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BusinessPrivate aviation operators skeptical of Authority’s commercial flight permit

Private aviation operators skeptical of Authority’s commercial flight permit

Aviators argue unaddressed restrictions should take precedence

The Ethiopian Civil Aviation Authority has announced that private aviation operators can now engage in domestic commercial and cargo flight services, marking a significant milestone in the state-dominated industry. However, the representatives of private aviation firms say the move is akin to putting the cart before the horse.

A letter signed by Getachew Mengiste, director-general of the ECAA, grants 12 businesses that hold an Air Operator Certificate (AOC) and investment and trade permits the freedom to embark on scheduled passenger and cargo flights within Ethiopian airspace.

Dated May 22, 2024, the letter obtained by The Reporter lists the concerned aviation firms, including Abyssinian Flight Services and Aviation Academy, Trans Nation Airlines, National Airways, and East African Aviation, as well as Axum Aviation, the carrier owned by an individual, and North Star, a trade share company.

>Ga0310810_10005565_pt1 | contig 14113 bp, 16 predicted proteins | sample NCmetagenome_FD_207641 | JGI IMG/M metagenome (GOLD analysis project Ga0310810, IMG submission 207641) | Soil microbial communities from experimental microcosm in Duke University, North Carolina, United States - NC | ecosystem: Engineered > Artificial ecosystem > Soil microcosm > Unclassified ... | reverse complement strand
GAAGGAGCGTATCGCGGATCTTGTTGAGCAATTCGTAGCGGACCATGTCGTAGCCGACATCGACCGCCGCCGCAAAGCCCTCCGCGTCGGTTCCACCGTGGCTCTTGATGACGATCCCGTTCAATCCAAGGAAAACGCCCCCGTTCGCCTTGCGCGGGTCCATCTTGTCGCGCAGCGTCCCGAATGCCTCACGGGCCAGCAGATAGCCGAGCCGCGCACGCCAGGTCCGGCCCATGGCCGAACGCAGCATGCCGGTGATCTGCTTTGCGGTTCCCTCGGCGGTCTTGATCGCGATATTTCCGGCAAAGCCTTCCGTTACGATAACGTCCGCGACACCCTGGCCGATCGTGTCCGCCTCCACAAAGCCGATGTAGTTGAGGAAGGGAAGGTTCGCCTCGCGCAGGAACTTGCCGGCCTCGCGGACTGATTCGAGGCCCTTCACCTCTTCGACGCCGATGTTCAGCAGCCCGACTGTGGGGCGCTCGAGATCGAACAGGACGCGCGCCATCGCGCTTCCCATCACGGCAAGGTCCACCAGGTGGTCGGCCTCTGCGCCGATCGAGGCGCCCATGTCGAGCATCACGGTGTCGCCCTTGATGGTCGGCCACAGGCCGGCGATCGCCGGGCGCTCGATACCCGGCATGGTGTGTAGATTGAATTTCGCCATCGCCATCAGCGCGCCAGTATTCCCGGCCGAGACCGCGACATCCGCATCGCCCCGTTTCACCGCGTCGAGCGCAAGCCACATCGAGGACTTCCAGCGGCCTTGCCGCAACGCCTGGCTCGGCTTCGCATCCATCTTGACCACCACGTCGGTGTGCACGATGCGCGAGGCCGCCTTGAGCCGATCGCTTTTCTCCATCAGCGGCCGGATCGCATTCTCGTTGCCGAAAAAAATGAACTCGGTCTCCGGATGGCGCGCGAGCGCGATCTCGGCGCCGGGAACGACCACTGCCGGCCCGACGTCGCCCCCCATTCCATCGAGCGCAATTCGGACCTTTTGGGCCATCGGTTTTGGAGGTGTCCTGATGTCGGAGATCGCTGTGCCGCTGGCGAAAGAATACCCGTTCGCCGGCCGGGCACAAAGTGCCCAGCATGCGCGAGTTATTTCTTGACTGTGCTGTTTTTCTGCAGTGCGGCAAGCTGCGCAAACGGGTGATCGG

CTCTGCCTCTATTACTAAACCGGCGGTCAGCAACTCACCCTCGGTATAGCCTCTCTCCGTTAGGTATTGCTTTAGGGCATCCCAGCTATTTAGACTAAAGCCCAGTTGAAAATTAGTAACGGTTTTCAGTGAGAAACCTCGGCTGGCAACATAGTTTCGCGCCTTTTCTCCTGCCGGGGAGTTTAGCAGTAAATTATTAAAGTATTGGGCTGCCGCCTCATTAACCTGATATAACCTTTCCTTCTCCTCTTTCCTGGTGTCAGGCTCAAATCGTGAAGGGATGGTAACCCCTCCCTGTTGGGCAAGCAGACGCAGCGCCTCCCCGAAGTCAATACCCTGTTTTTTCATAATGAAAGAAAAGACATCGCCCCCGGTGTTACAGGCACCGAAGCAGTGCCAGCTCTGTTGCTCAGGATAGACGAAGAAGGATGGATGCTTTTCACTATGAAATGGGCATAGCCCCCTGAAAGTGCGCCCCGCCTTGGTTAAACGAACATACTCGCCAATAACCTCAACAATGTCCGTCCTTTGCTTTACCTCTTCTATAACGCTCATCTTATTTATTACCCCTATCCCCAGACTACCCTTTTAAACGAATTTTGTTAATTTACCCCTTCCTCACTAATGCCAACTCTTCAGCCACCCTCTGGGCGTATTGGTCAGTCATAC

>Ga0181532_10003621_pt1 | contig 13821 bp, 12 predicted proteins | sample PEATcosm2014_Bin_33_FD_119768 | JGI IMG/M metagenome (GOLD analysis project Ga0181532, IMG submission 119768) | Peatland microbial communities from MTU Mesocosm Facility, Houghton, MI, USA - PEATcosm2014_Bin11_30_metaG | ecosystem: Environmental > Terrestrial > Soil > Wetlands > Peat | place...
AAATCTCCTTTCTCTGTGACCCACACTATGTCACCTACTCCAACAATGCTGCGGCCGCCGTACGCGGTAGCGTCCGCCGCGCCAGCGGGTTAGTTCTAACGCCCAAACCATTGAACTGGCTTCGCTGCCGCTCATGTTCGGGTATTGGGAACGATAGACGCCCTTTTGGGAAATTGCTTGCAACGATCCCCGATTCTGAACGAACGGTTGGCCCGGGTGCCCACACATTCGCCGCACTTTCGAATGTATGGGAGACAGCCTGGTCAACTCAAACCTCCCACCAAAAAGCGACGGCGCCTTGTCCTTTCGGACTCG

These firms are currently involved in charter flight services, but the Authority has invited them to submit regular scheduled domestic passenger and cargo flight program proposals for approval, according to the letter.

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It declares that aviation officials arrived at their latest decision in an effort to increase domestic air transportation capacity. It also states that the aviation firms are expected to increase intra-regional connectivity, foster connectivity to tourism destinations, and play a role in the transport of perishable agricultural commodities and other goods.